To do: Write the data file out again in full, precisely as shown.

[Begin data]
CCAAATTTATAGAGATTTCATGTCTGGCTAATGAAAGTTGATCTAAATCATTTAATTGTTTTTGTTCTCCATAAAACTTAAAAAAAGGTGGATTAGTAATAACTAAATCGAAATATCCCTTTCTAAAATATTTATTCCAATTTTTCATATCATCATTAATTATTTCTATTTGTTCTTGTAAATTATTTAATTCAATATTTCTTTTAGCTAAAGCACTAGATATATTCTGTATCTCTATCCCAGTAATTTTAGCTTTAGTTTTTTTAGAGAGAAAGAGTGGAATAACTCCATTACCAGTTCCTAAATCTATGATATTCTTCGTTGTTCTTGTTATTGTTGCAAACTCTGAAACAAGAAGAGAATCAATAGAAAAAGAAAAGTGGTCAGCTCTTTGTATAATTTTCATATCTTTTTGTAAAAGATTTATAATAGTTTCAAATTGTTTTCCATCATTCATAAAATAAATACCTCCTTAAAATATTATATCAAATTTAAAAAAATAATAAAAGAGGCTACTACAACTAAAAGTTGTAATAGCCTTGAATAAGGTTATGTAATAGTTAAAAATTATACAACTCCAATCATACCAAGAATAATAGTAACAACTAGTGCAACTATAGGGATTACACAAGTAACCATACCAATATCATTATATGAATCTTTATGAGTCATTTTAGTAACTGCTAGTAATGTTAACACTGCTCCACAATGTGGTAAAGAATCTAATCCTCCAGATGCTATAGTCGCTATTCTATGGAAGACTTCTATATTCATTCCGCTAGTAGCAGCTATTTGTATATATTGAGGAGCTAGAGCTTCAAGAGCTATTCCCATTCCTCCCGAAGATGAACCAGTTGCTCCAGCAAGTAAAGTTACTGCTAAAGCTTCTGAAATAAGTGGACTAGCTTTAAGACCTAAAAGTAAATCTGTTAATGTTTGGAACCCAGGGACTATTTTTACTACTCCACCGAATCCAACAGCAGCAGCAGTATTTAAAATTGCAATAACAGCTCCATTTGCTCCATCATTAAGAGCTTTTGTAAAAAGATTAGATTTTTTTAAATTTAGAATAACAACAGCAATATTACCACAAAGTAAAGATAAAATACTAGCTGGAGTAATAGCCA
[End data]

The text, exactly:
CCAAATTTATAGAGATTTCATGTCTGGCTAATGAAAGTTGATCTAAATCATTTAATTGTTTTTGTTCTCCATAAAACTTAAAAAAAGGTGGATTAGTAATAACTAAATCGAAATATCCCTTTCTAAAATATTTATTCCAATTTTTCATATCATCATTAATTATTTCTATTTGTTCTTGTAAATTATTTAATTCAATATTTCTTTTAGCTAAAGCACTAGATATATTCTGTATCTCTATCCCAGTAATTTTAGCTTTAGTTTTTTTAGAGAGAAAGAGTGGAATAACTCCATTACCAGTTCCTAAATCTATGATATTCTTCGTTGTTCTTGTTATTGTTGCAAACTCTGAAACAAGAAGAGAATCAATAGAAAAAGAAAAGTGGTCAGCTCTTTGTATAATTTTCATATCTTTTTGTAAAAGATTTATAATAGTTTCAAATTGTTTTCCATCATTCATAAAATAAATACCTCCTTAAAATATTATATCAAATTTAAAAAAATAATAAAAGAGGCTACTACAACTAAAAGTTGTAATAGCCTTGAATAAGGTTATGTAATAGTTAAAAATTATACAACTCCAATCATACCAAGAATAATAGTAACAACTAGTGCAACTATAGGGATTACACAAGTAACCATACCAATATCATTATATGAATCTTTATGAGTCATTTTAGTAACTGCTAGTAATGTTAACACTGCTCCACAATGTGGTAAAGAATCTAATCCTCCAGATGCTATAGTCGCTATTCTATGGAAGACTTCTATATTCATTCCGCTAGTAGCAGCTATTTGTATATATTGAGGAGCTAGAGCTTCAAGAGCTATTCCCATTCCTCCCGAAGATGAACCAGTTGCTCCAGCAAGTAAAGTTACTGCTAAAGCTTCTGAAATAAGTGGACTAGCTTTAAGACCTAAAAGTAAATCTGTTAATGTTTGGAACCCAGGGACTATTTTTACTACTCCACCGAATCCAACAGCAGCAGCAGTATTTAAAATTGCAATAACAGCTCCATTTGCTCCATCATTAAGAGCTTTTGTAAAAAGATTAGATTTTTTTAAATTTAGAATAACAACAGCAATATTACCACAAAGTAAAGATAAAATACTAGCTGGAGTAATAGCCA